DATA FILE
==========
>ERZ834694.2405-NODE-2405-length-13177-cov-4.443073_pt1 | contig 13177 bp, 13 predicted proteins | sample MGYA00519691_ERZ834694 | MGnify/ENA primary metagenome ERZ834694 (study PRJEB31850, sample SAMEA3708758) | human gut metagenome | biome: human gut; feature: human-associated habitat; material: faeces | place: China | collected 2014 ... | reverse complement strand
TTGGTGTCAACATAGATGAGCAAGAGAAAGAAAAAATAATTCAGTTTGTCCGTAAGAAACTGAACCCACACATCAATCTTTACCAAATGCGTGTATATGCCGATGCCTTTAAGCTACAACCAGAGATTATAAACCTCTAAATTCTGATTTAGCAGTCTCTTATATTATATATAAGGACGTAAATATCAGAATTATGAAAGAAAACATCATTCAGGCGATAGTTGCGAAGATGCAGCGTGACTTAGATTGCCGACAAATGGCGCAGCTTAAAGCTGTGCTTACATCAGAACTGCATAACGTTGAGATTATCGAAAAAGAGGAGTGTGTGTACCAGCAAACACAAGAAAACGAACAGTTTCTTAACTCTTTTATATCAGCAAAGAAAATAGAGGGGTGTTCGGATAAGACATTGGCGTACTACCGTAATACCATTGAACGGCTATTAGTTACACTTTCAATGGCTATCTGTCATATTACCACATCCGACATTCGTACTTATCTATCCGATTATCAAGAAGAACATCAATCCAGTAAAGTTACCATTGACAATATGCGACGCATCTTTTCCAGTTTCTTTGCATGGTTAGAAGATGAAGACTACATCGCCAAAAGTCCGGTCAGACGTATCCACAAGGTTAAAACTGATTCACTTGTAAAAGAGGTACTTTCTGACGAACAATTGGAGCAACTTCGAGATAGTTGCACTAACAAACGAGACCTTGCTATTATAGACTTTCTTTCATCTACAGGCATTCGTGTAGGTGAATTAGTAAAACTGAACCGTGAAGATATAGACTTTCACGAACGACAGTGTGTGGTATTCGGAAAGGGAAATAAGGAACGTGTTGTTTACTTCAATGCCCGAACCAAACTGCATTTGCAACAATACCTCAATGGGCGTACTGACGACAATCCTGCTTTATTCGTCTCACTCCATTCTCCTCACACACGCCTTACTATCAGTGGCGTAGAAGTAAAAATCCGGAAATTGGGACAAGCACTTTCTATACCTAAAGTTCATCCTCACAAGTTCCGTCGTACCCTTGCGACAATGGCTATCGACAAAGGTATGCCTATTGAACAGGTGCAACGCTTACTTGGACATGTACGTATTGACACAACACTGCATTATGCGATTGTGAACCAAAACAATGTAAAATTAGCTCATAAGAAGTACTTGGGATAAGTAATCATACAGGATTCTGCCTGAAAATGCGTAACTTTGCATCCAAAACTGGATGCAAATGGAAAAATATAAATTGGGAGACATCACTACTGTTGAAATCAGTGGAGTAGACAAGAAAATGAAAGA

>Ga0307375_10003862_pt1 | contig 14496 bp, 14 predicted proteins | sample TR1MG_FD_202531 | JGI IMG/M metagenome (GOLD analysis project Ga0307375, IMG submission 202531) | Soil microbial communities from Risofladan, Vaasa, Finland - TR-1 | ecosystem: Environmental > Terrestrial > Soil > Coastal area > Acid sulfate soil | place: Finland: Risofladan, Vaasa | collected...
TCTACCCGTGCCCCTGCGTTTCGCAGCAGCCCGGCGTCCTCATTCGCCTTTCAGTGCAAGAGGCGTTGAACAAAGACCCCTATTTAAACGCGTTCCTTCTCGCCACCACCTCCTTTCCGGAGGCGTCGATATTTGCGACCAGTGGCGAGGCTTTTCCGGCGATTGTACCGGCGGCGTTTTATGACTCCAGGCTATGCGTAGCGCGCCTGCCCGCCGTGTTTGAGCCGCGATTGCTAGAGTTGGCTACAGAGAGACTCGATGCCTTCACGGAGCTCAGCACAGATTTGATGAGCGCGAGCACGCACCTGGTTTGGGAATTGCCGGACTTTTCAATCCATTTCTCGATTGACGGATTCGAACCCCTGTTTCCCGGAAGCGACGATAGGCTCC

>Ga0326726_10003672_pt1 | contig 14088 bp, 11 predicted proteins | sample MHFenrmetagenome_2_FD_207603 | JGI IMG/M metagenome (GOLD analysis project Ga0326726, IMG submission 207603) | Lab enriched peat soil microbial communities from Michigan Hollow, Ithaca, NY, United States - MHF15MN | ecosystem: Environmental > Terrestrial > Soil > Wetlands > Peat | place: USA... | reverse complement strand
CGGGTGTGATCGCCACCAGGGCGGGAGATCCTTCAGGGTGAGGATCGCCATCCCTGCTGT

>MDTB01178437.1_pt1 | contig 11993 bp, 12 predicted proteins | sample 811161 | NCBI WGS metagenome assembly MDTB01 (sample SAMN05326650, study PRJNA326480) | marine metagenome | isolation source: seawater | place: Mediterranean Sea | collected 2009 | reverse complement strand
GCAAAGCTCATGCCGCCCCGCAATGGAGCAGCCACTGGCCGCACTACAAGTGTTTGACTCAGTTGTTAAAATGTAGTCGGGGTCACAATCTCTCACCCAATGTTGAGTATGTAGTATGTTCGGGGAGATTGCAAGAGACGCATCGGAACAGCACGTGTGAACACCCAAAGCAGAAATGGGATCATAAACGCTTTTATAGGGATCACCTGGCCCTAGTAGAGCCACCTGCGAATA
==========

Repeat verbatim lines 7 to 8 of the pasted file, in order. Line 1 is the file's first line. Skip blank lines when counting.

>MDTB01178437.1_pt1 | contig 11993 bp, 12 predicted proteins | sample 811161 | NCBI WGS metagenome assembly MDTB01 (sample SAMN05326650, study PRJNA326480) | marine metagenome | isolation source: seawater | place: Mediterranean Sea | collected 2009 | reverse complement strand
GCAAAGCTCATGCCGCCCCGCAATGGAGCAGCCACTGGCCGCACTACAAGTGTTTGACTCAGTTGTTAAAATGTAGTCGGGGTCACAATCTCTCACCCAATGTTGAGTATGTAGTATGTTCGGGGAGATTGCAAGAGACGCATCGGAACAGCACGTGTGAACACCCAAAGCAGAAATGGGATCATAAACGCTTTTATAGGGATCACCTGGCCCTAGTAGAGCCACCTGCGAATA